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Old 04-21-2016, 12:21 PM   #38
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I can relate to the part-time job aspect. I am paying for years of neglecting my teeth when I was younger and making a mistake I didn't know I couldn't afford to be making. Now I am in preservation mode, and it's taking a lot of time, attention, and a lot more money than I would like to be spending.

I have been doing a lot of reading on venture capitalists lately and they all seem to espouse a central theme (of many), which is that investing (and life) isn't about getting everything right, as much as it is doing as little wrong as possible. It is the things we get "wrong" that come back to bite us. Actions and inactions all have consequences, immediate and otherwise, as well as unintended consequences. It's also the magnitude of what we get right and what we get wrong that matters. In my case, neglecting my teeth was quite the wrong thing to do.


I have just been lucky. I would always brush the hell out of them when younger. I just loved the feel of clean teeth. Sometimes I would brush 10-15 minutes when younger while watching tv, ha! But I have been and always will be a "Sugar King". I love candy! But I never liked the sugar film left over, so usually brush right after gorging on sweets. I have been very lucky. The thought of a dentist drilling into my jaw to implant a post makes my stomach turn...
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Old 04-21-2016, 12:29 PM   #39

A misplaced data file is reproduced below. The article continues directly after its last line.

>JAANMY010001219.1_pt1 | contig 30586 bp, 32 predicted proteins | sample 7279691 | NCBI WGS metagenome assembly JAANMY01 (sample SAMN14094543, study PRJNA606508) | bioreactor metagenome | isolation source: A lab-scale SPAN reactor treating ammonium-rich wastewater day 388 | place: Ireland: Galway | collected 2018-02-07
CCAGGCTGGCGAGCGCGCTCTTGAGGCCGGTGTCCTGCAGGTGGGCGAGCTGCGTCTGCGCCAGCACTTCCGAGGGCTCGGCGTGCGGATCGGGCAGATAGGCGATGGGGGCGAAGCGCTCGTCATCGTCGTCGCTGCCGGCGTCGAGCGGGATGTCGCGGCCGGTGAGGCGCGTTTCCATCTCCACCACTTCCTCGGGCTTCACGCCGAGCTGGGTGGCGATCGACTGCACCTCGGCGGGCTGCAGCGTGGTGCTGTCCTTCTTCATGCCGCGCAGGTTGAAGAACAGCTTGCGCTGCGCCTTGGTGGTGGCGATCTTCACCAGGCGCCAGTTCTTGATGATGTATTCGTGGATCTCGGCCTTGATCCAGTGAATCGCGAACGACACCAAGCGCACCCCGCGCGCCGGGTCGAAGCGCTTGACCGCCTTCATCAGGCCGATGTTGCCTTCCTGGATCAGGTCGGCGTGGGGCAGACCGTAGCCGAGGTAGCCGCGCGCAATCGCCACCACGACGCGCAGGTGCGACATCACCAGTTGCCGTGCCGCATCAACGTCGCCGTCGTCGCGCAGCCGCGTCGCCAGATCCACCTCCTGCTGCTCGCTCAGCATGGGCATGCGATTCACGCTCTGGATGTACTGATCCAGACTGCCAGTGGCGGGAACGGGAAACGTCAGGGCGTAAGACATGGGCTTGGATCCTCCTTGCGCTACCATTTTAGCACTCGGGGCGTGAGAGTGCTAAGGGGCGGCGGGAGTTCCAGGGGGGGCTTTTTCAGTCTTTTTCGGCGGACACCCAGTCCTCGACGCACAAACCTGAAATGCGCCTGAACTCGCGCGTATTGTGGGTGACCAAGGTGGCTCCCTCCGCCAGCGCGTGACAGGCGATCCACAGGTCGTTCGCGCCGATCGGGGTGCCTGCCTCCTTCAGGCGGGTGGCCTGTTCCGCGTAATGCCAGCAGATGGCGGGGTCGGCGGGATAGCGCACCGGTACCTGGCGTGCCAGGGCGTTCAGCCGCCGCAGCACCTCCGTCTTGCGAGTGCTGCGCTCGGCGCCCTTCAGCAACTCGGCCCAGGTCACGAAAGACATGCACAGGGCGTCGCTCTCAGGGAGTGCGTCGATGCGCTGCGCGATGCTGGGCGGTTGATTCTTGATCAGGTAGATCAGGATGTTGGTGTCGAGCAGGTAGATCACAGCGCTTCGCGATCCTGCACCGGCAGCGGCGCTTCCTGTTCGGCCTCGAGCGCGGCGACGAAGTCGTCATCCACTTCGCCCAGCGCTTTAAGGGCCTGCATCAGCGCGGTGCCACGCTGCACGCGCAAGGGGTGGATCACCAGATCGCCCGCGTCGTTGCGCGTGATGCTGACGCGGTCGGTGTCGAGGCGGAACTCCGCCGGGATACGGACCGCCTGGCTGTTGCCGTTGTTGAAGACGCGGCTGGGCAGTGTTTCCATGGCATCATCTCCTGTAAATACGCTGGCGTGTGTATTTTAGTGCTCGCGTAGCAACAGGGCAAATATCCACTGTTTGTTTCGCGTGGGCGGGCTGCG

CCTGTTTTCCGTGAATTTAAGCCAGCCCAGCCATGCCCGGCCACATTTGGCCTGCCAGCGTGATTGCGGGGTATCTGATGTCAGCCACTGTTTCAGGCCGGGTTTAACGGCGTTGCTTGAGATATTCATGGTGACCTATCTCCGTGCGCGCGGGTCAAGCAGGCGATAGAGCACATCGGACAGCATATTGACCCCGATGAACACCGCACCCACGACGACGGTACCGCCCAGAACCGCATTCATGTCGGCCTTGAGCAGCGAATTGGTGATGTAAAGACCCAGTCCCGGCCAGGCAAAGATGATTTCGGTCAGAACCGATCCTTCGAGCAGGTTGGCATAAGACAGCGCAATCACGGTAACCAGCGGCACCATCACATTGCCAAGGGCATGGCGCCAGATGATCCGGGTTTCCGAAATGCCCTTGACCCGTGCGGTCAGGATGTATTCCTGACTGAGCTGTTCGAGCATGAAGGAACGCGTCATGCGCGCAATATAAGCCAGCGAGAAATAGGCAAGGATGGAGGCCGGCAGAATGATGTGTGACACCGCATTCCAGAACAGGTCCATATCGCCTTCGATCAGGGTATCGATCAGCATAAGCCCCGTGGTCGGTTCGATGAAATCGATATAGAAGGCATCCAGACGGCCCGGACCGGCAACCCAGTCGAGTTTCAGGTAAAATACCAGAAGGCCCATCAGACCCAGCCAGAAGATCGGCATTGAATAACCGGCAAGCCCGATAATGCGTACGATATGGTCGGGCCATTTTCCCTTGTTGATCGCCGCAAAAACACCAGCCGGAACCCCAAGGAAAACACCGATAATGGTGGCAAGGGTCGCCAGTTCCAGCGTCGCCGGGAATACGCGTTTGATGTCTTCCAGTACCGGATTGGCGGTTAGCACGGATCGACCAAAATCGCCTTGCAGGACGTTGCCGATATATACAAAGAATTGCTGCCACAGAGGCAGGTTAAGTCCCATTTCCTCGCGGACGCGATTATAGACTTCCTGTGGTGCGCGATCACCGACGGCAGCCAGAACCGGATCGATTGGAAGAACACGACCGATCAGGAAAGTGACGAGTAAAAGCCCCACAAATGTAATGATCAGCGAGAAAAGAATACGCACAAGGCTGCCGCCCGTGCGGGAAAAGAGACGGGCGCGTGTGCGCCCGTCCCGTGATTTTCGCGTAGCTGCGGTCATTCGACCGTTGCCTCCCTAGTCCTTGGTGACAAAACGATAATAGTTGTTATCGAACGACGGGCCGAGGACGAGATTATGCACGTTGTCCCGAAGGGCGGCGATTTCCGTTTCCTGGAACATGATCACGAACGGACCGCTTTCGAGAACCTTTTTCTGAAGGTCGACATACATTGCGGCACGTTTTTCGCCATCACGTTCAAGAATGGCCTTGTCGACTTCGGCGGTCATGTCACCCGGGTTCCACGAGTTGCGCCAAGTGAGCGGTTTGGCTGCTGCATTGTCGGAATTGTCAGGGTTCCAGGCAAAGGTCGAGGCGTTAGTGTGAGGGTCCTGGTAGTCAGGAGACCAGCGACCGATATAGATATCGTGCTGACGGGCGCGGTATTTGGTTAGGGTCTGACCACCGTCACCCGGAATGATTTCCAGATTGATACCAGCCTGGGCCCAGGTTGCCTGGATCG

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I guess I've been spoiled. Home repair=husband's job. He can fix almost anything. He doesn't give up. But we do pay for the cost of the parts.


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Old 04-21-2016, 01:25 PM   #40
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I would not call it unexpected, it would happen sooner or later, but after many years of virtually no repairs or replacements, so far this year:
1. January.....washing machine quit.
2. January.....a week later the deep freeze quit.
3. February....and a month later the dryer motor quit.
4. March.....microwave acts crazy. Got the spare from the camper.

I'm am today ordering a new keypad for the m/w as it is an undercabinet model, much easier to fix than replace.

While all the above (except the 8 year old m/w) are appliances each over 20 years old, did not expect such a bunched together failure rate. Sufficient reserve funds to handle but what a PITA this winter has been. And no consistency in how stores price the same model. While shopped Sears, local appliance stores, Home Depot, Lowe's, and HHGregg, for each, the freezer was from Sears, dryer from Lowe's, washer from Home Depot.